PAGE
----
A case of arrested development
- By Bryant Jordan
- Sep 11, 2000
A Justice Department initiative to develop a nationwide system for identifying
and booking crime suspects may remain stalled in Florida by a lack of funding
The Joint Automated Booking System (JABS) would standardize arrest procedures,
making sure that law enforcement officials collect the same information
every time they make an arrest and provide the necessary data to maintain
a national offender database.
JABS also would be linked to an electronic fingerprint database, reducing
the time it takes to identify a suspect from weeks to hours.
Justice officials had hoped to begin expanding the 3-year-old program
beyond its test base in Florida starting in 2001, but the fiscal 2001 budget
does not provide the $19.5 million the department needs.
"If [the 2001 budget] comes back the way it is now, we'll only be in a maintenance
mode and can't further deploy it," said Brian McGrath, program manager for
JABS. "We're appealing the budget, and if we get the appeal, we'll get all
the components deploying at some pace."
Calls made to the House and Senate Judiciary committees to discuss the
budgeting dilemma were not returned.
JABS would integrate information across agency lines as well as across
state lines. With JABS, Justice would collect arrest data, including fingerprints,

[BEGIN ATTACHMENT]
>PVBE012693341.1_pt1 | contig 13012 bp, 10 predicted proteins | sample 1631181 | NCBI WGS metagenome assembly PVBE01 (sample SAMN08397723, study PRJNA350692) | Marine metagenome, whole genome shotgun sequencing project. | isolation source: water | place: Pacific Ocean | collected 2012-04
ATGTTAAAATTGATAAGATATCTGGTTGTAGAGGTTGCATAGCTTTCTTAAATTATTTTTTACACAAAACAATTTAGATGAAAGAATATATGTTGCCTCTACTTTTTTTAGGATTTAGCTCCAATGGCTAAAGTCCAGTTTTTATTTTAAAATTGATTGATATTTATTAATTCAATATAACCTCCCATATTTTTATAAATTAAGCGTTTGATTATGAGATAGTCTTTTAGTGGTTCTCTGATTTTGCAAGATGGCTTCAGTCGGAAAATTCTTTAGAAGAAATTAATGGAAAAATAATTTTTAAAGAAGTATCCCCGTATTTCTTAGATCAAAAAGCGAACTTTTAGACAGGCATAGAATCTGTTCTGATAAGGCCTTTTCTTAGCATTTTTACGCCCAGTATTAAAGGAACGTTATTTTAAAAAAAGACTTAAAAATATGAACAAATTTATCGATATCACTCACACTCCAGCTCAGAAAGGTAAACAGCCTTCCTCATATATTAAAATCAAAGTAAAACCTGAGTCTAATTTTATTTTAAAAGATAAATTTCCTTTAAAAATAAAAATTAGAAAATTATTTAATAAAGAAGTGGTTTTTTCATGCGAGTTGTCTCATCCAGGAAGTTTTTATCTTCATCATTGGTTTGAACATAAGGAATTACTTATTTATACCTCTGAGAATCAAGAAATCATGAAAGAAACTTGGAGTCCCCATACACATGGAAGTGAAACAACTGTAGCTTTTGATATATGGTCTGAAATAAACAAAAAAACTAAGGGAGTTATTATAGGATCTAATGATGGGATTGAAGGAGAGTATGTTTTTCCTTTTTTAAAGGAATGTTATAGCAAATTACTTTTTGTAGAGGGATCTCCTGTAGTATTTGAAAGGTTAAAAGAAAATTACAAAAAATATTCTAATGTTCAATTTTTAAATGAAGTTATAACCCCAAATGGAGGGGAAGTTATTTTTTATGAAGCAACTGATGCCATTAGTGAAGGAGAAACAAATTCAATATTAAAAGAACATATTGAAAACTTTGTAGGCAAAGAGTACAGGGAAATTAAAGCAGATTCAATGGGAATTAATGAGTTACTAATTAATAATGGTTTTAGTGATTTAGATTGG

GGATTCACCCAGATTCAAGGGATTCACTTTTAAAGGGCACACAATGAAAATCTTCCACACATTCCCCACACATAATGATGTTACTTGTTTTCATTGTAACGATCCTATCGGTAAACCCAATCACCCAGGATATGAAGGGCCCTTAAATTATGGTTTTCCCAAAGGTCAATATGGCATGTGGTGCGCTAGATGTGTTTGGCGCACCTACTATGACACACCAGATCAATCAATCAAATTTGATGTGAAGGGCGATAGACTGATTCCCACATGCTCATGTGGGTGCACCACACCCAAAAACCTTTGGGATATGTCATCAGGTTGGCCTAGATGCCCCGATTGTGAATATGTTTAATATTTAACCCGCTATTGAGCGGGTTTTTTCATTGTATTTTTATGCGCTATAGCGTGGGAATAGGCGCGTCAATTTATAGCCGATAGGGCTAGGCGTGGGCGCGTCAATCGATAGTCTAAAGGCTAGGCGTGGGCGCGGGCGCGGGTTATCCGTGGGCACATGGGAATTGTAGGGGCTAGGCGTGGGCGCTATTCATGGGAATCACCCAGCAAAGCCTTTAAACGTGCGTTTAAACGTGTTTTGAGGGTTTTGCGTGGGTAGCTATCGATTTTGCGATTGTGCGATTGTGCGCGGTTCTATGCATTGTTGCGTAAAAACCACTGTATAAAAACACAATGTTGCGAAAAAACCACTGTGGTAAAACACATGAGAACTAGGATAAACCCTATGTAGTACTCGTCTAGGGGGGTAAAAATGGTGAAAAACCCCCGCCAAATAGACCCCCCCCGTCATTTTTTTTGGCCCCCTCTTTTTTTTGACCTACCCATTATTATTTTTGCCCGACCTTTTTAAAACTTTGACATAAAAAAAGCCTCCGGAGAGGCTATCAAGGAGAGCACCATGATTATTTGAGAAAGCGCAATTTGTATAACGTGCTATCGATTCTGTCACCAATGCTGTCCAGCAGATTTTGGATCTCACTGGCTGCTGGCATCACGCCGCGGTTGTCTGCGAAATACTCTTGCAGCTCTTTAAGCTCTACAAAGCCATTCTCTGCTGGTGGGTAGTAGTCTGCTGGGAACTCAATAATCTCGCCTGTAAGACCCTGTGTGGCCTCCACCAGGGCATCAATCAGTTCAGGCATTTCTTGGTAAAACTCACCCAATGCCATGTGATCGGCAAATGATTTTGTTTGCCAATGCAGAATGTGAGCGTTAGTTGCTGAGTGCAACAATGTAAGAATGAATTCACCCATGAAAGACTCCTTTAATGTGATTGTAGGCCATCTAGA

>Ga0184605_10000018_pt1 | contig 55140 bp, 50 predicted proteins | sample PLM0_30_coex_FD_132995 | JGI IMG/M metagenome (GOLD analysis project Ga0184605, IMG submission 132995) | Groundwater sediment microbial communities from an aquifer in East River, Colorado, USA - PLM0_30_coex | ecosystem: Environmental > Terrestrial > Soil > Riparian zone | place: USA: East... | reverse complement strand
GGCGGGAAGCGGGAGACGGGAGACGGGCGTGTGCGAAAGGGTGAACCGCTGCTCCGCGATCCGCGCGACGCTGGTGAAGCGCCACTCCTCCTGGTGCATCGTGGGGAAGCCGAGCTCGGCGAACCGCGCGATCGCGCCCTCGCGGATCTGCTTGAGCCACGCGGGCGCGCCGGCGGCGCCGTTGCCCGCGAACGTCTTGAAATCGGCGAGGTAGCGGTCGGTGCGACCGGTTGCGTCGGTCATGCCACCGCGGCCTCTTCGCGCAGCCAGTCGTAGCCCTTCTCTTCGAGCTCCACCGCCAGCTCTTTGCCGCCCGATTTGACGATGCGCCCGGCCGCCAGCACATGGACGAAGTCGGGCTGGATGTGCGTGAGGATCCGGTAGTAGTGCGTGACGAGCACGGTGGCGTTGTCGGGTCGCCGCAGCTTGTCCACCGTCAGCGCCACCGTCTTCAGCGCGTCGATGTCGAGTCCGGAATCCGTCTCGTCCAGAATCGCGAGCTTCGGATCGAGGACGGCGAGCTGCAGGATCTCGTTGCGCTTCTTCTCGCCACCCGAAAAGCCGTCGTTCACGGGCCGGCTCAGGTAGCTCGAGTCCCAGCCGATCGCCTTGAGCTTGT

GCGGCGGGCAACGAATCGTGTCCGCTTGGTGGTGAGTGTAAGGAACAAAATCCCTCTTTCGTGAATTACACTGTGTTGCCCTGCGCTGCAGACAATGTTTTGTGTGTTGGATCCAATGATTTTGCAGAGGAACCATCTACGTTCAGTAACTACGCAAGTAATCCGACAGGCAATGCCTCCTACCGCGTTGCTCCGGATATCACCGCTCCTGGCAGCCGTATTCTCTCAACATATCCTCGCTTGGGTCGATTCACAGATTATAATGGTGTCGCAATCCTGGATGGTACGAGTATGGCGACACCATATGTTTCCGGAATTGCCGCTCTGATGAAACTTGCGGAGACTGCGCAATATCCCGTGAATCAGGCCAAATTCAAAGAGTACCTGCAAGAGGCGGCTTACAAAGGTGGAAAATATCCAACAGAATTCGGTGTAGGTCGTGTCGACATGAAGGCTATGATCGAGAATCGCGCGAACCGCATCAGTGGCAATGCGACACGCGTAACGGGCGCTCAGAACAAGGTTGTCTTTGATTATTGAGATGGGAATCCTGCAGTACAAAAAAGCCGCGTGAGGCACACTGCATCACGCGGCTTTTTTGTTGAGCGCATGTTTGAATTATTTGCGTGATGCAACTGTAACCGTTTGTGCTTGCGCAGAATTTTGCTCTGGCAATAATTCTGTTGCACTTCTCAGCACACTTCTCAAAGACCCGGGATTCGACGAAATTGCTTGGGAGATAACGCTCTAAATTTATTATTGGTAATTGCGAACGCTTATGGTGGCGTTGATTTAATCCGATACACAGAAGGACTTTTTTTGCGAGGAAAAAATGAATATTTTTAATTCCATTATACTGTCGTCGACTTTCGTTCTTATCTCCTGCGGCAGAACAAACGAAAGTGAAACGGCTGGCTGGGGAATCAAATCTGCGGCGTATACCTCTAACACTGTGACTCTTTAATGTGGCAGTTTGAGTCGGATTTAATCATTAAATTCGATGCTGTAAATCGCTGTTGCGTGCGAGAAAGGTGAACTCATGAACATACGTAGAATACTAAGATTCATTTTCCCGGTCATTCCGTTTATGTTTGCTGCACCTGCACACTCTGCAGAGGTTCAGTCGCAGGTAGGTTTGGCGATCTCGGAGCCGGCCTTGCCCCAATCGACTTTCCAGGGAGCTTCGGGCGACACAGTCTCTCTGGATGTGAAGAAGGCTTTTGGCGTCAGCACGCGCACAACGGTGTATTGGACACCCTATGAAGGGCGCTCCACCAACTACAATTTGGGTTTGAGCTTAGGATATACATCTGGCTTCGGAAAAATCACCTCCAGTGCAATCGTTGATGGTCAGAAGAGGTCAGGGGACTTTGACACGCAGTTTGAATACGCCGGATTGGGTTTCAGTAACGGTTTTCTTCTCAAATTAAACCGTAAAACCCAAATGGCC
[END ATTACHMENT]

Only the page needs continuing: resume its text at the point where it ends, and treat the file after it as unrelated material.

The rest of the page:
mug shots and other information, from five federal law enforcement agencies — the Drug Enforcement Administration, the FBI, the Immigration and Naturalization
Service, the U.S. Marshals Service and the Bureau of Prisons.
The electronic system also would reduce the reams of paperwork filed
by law enforcement agencies when they arrest and book suspects.
The JABS program came out of the Clinton administration's National Performance
Review — now called the National Partnership for Reinventing Government.
Justice officials agreed that the arrest process was time consuming and
redundant, and resulted in streams of paper records that have become a problem
The prototype for the system has been used in Florida by the DEA since
1996. DEA officers there have compiled fingerprints on more than 2,000 suspects
in the south Florida region.
The DEA began feeding its arrest data into the JABS database in July,
marking the start of the nationwide JABS effort. But further expansion depends
largely on future funding.
One official said budgeters might have cut the funding back because
the department asked for it late in the process and may not have given officials
all the background information they needed.
Congress also may have questioned changes in program costs. Originally
estimated to cost $160 million to deploy, Justice now expects to get JABS
running for $40 million, said the official, speaking on background. The
department was able to reduce the costs dramatically by redesigning it to
run via the Internet rather than phone lines.
Other information technology projects pushed by Justice also have gotten
short shrift by Congress in recent years.
The FBI's Information Sharing Initiative, which would give agents the
ability to share and sift through information on active cases, was derailed
because of congressional concerns about past cost overruns on FBI computer
projects. After giving the bureau $20 million toward the project in 1999,
Congress actually barred the FBI from spending the money until budget appropriators
approved plans for the project.
Today, the FBI's plan is called e-FBI, and like JABS, it is based on
the Internet, not telephone systems.